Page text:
Lynn's Travels: Peru, Day Nine
I dragged myself out of bed to discover that my voice had become a whisper. It was my turn to say the morning prayer and I happily passed the honor to Dr. Jim who eloquently filled the bill. I have no trouble with public speaking, but for some reason I find it hard to speak to God in front of an audience.
There is a little bit of a disconnect here. Initially it looks like Lynn has bowed out of doing the morning prayer because she is losing her voice; but then she says it is because she finds it hard to lead a public prayer. Considering Lynn’s difficulty with religion she has expressed many times during these travelogues, this is not surprising. It does not come naturally to many and for a woman who told us 2 days ago she had not attended a church in years, it would be quite hard. As for Dr. Jim, if you guessed this is the first time he has been mentioned, you would be right.
The day was cool and windy, but the line outside the church was long and welcoming. We went to work without the usual bumbling about, having now created a system that took advantage of everyone's skills.
And now for a description of what that system is:
Docs and Spanish-English translators went straight to their stations. Runners guided patients through triage to the waiting areas and placed their papers in a docket on the wall. Quechua translators went from one clinic space to another, on call- and seemed to appear exactly when we needed them.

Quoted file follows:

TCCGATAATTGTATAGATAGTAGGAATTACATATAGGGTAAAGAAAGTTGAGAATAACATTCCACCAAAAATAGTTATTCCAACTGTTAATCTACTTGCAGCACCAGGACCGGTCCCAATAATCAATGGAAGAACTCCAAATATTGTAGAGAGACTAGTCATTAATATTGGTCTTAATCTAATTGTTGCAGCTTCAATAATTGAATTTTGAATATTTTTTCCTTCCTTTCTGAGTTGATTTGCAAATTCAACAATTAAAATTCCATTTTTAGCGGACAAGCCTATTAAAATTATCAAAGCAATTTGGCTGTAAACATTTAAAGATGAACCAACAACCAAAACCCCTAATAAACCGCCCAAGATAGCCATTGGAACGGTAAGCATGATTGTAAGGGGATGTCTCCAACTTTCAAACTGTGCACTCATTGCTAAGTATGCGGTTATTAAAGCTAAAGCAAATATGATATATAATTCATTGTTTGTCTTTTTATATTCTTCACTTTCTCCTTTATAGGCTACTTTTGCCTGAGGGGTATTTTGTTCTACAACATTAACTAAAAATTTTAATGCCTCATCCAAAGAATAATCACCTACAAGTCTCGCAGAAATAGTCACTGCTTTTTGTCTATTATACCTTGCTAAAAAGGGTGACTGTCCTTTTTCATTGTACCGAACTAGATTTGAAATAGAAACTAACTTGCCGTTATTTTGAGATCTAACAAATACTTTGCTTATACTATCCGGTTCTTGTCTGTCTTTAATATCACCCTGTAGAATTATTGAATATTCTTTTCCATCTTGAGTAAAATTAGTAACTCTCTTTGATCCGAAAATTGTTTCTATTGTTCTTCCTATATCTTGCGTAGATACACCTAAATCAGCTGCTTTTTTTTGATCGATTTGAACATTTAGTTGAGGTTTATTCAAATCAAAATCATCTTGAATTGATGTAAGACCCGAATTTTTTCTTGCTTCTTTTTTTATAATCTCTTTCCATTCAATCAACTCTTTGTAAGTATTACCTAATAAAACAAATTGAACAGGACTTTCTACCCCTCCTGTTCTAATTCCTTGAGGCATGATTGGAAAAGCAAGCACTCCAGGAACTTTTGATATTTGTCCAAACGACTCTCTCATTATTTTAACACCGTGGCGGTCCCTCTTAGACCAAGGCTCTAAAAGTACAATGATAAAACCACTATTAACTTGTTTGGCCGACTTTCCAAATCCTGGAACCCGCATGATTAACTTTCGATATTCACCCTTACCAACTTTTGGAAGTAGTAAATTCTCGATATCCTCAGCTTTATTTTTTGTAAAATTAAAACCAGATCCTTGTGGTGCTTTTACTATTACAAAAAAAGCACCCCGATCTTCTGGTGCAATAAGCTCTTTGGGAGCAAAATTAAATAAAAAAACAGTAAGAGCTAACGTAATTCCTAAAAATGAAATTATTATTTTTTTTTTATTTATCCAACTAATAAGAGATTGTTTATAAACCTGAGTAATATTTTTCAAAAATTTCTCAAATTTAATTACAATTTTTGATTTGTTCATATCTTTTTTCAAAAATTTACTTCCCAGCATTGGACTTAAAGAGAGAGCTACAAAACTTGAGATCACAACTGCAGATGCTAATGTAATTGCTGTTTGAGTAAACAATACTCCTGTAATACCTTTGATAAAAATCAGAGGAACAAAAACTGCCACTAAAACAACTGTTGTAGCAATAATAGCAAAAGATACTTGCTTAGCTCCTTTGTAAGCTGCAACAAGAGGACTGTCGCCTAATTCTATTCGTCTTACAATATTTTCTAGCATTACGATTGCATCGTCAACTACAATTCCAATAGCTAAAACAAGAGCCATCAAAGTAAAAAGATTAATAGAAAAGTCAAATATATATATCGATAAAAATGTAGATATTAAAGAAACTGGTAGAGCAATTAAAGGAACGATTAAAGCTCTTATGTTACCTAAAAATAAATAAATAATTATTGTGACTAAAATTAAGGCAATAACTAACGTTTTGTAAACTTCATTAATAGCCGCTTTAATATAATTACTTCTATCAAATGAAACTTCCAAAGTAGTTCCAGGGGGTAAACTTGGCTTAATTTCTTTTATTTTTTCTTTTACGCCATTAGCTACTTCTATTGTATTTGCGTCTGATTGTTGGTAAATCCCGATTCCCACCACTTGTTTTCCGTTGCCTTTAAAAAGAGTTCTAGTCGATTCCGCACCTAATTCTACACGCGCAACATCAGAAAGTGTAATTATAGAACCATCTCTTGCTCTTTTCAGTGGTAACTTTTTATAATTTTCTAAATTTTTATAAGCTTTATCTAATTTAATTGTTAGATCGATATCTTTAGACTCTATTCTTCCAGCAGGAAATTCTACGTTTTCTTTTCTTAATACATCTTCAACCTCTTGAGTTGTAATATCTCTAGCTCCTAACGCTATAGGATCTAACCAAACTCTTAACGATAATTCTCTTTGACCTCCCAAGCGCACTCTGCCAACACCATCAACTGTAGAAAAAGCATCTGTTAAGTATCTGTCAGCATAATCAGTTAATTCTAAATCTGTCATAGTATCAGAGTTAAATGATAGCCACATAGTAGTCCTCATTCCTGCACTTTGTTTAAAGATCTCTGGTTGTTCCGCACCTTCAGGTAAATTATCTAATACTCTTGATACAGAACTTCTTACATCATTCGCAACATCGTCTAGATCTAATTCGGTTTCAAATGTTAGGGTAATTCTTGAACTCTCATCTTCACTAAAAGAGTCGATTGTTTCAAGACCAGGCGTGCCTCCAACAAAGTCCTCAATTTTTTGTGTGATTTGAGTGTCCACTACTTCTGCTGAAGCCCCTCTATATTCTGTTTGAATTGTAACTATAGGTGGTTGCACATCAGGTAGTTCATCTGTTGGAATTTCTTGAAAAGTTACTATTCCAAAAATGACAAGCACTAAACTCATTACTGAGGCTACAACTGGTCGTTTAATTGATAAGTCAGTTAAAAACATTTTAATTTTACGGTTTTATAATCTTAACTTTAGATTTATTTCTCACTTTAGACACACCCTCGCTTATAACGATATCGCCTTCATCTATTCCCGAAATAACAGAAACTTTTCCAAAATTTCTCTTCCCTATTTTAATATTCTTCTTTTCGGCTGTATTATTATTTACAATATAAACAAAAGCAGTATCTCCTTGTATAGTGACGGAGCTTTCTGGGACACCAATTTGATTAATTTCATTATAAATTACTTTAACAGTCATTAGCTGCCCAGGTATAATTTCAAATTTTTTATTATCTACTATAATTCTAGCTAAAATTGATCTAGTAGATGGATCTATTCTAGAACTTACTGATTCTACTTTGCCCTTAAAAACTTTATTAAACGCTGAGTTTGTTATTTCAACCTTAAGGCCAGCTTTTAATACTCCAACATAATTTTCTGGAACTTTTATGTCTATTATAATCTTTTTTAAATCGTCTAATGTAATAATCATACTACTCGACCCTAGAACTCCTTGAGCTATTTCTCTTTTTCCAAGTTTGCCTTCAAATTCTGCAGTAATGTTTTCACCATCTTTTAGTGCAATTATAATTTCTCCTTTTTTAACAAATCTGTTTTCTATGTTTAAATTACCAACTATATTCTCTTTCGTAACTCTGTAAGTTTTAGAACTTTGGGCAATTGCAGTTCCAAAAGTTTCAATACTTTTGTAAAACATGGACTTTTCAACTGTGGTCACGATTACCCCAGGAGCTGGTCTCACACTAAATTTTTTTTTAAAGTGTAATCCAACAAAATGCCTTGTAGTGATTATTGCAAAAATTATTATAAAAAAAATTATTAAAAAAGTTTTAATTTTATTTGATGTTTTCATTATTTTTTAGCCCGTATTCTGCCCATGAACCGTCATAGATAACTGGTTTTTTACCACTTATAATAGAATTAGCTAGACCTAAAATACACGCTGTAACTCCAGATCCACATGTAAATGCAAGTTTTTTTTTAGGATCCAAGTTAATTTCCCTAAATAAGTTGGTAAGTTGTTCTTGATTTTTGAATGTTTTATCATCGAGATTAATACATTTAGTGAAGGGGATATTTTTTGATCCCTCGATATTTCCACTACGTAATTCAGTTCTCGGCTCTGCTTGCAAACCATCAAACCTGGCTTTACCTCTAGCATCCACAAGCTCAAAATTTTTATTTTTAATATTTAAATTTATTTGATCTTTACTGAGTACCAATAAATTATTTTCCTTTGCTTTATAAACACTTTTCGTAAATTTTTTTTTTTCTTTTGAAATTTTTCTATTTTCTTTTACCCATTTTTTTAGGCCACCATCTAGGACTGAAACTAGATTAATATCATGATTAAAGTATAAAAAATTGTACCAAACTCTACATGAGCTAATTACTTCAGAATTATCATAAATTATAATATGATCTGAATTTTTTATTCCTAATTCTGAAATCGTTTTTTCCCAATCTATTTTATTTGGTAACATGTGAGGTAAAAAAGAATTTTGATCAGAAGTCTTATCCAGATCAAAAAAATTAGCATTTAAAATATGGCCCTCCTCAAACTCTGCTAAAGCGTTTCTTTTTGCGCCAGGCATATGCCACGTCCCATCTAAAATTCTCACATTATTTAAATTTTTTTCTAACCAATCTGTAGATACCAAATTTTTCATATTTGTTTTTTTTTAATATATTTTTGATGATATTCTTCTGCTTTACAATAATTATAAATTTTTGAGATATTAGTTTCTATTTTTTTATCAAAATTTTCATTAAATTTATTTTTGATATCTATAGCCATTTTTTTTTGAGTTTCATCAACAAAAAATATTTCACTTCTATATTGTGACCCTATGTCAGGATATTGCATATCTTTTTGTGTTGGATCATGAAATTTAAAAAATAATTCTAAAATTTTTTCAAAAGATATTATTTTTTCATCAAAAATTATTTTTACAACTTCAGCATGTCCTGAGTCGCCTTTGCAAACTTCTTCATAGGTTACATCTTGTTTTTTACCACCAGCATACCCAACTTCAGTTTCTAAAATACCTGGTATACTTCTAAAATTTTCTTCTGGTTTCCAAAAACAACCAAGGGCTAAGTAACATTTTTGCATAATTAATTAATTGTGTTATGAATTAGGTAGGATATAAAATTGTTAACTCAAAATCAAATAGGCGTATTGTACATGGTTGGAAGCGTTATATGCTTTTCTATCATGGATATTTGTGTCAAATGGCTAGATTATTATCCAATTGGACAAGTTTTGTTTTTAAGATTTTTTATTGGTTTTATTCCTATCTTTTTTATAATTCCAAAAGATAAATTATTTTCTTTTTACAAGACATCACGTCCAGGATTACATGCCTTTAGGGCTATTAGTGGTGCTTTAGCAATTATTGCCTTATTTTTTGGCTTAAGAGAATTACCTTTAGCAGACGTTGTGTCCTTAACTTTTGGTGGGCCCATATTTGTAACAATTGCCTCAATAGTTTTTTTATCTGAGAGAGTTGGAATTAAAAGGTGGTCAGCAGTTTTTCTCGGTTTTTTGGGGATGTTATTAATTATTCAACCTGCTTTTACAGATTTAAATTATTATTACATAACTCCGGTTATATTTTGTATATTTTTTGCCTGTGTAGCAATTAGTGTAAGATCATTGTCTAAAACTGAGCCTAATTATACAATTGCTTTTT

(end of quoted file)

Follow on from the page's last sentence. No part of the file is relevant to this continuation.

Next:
Do you notice the difference between the set up at the La Fuente clinic and what I presume is their setup for the second day at Iglesia Evangelica Peruana (Consistorio Cusco)? Quechua translators. At La Fuente clinic, Lynn was running about trying to find people to volunteer to be Quechua translators. At Iglesia Evangelica Peruana, they are already there.
Downstairs, the pharmacy- in a constant state of motion - received prescriptions and carefully prepared packages for patients who went to Integrated Health before receiving their meds. Integrated Health is a classroom of sorts where patients learn how to deal with their personal concerns, how parasites are transferred and how to stop the cycle, how to strengthen one's back to prevent strain, healthy ways to eat, child care, birth control and psychiatric help.
Oh, it’s called Integrated Health now. Back on Day Six, Lynn called it a "charla". Like on Day 6, Lynn said they talked about back care, parasites, nutrition and infant health care, plus the 2 psychiatrists. New for this time is birth control. Missing this time is the discussion about their faith. Later on in this entry, we will find out why.